(C) 2009 Hank Wallace
This series of articles concerns embedded systems design and programming, and how to do it with excellence, whether you are new to the discipline or a veteran. This article is about understanding your compiler.
The compiler’s job is to accurately and efficiently map source statements to CPU instructions. This is a very complex task and much investigation has been done in the last 50 years in this area. But since it is such a complex task, there are lots of opportunities for error and misunderstanding, so if you don’t understand how the compiler works (at a high level), you are in for some trouble. Too many programmers simply trust the code that the compiler produces. Our attitude should rather be one of justified suspicion.
If you are like me, you have several compilers installed on your development machines. Mine are C or C++ compilers, but they are all different. Even successive versions of the same product from the same vendor may break your existing applications. That means that we must find some commonality between all these compilers in order to write programs that run properly.
A huge issue is the variability of data sizes. It bothers me that Kernigan and Ritchie did not name their data types by the number of bits contained in each. That would have eliminated billions of lines of preprocessor code (likely preventing global warming). As a fix, every programmer on the planet defines his own types containing the numbers 8, 16, 32, and 64.
Programming for portability is good, to the extent possible, but it’s also required that our systems must perform efficiently. That means we have to know and understand the most efficient data type that each processor can handle. For low end PICs, that’s a byte. For MSP430 and similar micros, that’s a 16-bit word. For X86 CPUs, that’s a 32-bit word. The ARM processors can run in multiple modes, so the most efficient data type may vary.
Now for the compiler purists, changing your programming techniques based on the platform’s characteristics is a capital heresy. Unfortunately, we don’t work in an academic utopia, but rather in a world that rewards economic success and punishes failure. Do not be intimidated by the purists. Do the right thing for your product and company.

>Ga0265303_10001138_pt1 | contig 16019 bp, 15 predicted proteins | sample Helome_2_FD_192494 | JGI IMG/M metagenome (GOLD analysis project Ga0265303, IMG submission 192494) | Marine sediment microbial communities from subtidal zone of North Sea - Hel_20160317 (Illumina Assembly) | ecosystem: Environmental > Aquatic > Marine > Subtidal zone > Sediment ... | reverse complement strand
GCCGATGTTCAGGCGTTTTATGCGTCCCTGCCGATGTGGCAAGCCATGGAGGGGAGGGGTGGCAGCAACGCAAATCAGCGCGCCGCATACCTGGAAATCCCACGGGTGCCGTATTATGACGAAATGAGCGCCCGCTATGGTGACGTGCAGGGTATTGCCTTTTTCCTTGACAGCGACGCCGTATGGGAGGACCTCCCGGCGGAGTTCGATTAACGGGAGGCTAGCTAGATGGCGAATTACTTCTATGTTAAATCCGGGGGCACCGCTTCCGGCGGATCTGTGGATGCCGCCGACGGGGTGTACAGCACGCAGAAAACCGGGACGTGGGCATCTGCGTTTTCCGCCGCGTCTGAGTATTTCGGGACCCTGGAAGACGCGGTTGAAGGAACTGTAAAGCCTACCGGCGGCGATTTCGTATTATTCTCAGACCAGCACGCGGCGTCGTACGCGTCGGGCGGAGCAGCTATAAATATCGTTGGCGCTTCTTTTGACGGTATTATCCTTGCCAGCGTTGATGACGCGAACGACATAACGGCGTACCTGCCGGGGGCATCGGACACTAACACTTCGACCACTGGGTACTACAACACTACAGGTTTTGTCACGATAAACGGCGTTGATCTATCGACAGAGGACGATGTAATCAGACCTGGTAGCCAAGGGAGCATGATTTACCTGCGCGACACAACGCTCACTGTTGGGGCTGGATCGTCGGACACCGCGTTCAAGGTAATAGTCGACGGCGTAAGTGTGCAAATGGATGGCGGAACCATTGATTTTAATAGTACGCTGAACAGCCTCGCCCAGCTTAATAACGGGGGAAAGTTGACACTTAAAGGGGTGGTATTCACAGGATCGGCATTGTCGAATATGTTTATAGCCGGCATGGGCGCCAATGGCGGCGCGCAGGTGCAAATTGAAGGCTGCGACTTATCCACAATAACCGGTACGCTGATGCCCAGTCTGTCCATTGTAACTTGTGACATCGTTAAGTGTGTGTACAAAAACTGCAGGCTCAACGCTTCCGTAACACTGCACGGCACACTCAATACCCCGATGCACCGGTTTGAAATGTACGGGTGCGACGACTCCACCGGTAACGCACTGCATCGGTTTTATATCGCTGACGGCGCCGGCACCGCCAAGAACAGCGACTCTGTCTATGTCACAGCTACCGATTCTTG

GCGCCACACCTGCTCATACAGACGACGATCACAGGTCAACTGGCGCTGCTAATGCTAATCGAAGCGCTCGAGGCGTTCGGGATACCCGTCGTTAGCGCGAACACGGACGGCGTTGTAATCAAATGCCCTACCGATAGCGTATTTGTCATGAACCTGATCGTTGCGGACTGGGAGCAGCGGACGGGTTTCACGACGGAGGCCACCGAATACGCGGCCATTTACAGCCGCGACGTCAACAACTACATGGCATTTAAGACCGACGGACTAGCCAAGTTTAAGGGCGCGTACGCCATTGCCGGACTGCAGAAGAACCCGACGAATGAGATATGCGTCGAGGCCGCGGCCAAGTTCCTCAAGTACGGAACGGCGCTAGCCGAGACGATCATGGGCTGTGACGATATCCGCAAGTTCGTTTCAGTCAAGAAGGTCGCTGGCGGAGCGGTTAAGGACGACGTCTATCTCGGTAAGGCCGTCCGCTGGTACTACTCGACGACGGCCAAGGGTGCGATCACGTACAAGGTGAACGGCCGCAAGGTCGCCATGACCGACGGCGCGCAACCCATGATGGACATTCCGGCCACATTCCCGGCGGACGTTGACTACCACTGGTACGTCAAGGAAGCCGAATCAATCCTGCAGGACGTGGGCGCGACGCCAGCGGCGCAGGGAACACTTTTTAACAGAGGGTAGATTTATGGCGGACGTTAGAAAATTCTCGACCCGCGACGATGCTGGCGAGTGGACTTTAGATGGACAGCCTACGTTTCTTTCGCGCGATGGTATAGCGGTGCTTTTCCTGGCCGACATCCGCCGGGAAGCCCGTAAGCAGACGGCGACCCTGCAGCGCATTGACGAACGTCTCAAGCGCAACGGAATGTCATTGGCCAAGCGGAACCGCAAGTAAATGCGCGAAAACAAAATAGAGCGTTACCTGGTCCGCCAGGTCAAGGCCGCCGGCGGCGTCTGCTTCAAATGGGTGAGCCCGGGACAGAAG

To get an idea of how your compiler works, compile some sample routines using various data types. You will find that operations on 16-bit and longer types on PIC processors generate a HUGE amount of code. I was doing some audio DSP work with an MSP430 and examined the compiler output to see how I could optimize the 16-bit math. It turned out that each C statement evaluated to one CPU instruction. That’s about as efficient as it gets.
In many cases, you can break up complex mathematical and logical expressions and improve efficiency. In fact, most compiler bugs I have encountered were exposed by complex math expressions. I worked around the problems by splitting up single expressions into a sequence of simpler expressions.
Many programmers rely on the optimizer to save space and speed up their code to the point where it will actually work. Optimizers are OK, but your code should be able to run without such processing, in case you have to debug the program in detail. Also, optimizers can break your code in obscure and difficult to diagnose ways. Every compiler I have used has had optimizer problems. Generally the lesser levels of size and speed optimization are safe, and they get you 80% of the benefit anyway.
And please understand that in spite of published standards, not all compilers parse all expressions with the same precedence of operators. The cure? Parenthesize EVERYTHING.
Most compilers these days have an array of nonstandard features that can make your life easier. That’s great, but it makes it tough to run a program on more than one CPU. Sometimes I will test an algorithm on a PC, then compile the code into an embedded system. Nonstandard compiler features make this difficult. Always use the smallest possible subset of the compiler’s proprietary feature set.
When you do find a compiler bug, document it prominently in the source and don’t repeat that mistake. It helps to create small test case that demonstrates the bug. Send it to the vendor, but don’t hold your breath. I’ve done this many times but have never received a bug fix. It might help someone in the next decade, however.
Hank Wallace is the owner of Atlantic Quality Design, Inc., a consulting firm located in Fincastle, Virginia. He has experience in many areas of embedded software and hardware development, and system design. See www.aqdi.com for more information.